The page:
A khoresh often has a little bit of a acidity from something like lemon juice or pomegranate. I used tomato because we've been lucky enough to avoid a frost and still have fresh ripe tomatoes available.

1/4 cup diced onion plus additional thin onion slices for frying
butter for sauteing
1 oz dried porcini mushrooms
1 oz dried matsutake mushrooms
2-3 cups water blended with 1 tablespoon pistachio butter or paste
dash cumin, dash salt
1 cup chopped parsley leaves
1/4 cup chopped mint leaves
1 medium very ripe tomato, chopped

Pour boiling water over the dried mushrooms and let sit for just a minute or two while stirring - this knocks any dirt off, and makes it easier to cut them up. Discard washing water and chop partially reconstituted mushrooms.

Cook diced onion in a little butter until translucent; reserve thin slices of onion for later. Add partially reconstituted mushrooms, water, pistachio butter, cumin, and salt to cooked onion and simmer on a low heat for about an hour. It will depend on your mushrooms - you want them fully reconstituted. Add a little more water if needed to maintain a stew-like consistency.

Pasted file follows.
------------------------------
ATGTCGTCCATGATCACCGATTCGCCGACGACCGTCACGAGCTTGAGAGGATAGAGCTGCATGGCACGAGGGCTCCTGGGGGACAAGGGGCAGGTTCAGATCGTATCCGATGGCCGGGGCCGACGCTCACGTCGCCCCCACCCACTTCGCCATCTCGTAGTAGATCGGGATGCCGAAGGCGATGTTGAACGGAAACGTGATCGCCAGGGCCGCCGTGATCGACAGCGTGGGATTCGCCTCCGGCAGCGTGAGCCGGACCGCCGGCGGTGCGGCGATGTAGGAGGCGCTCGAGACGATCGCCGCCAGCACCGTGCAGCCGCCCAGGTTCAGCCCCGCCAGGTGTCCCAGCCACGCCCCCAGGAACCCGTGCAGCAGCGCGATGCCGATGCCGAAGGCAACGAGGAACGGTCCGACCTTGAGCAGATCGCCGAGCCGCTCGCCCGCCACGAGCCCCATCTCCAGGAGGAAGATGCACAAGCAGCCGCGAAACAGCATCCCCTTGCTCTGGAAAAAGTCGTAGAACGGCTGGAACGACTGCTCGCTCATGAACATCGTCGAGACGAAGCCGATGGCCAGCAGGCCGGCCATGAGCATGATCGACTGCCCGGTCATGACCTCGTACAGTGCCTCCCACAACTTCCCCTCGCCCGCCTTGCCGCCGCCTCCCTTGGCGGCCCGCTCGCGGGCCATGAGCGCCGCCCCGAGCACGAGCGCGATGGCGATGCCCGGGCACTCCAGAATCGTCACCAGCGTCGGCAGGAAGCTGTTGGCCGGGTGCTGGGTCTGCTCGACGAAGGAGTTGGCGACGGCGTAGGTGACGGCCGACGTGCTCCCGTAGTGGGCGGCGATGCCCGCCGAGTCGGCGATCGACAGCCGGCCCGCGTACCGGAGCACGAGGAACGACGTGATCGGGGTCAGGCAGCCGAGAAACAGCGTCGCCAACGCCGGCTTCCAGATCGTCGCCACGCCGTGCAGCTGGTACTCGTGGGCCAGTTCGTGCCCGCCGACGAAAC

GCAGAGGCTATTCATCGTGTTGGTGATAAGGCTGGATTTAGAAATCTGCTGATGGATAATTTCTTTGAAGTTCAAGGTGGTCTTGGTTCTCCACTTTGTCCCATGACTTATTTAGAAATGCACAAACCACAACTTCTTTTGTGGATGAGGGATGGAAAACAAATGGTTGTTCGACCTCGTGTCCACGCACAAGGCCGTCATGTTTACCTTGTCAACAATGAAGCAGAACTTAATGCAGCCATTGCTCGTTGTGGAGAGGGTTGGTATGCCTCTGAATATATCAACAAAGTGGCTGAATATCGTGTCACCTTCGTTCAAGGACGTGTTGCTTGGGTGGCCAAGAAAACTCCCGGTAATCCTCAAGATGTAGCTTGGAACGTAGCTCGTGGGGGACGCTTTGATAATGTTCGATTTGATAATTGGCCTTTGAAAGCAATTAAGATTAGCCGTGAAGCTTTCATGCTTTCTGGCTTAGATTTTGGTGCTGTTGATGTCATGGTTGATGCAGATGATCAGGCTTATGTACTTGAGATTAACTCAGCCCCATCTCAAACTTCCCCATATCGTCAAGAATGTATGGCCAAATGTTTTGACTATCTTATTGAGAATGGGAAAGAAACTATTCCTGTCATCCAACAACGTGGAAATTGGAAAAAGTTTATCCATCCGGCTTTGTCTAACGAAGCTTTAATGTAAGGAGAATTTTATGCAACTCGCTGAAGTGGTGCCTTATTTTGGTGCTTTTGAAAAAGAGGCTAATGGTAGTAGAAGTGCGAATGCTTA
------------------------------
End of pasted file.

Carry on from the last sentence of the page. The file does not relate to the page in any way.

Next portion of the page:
Cook your chosen grain separately.  I served it over a scoop of cooked wild rice, much as gumbo is served over white rice. Any other grain would do, really. Wild rice and other whole grains are especially good with mushrooms - this would be a good time for farro, wheatberries, rye berries, et cetera.

When almost ready to serve, add parsley, mint, and tomato, and continue simmering while frying onion slices in butter in a separate pan. You want the onion slightly browned - butter is important here because it develops a nutty taste as it browns, from the milk solids. (We also grilled some fresh bread in the butter left in the pan after frying the onions.)

Serve over grains, with fried onions added at the last minute.

Mushroom and pistachio stew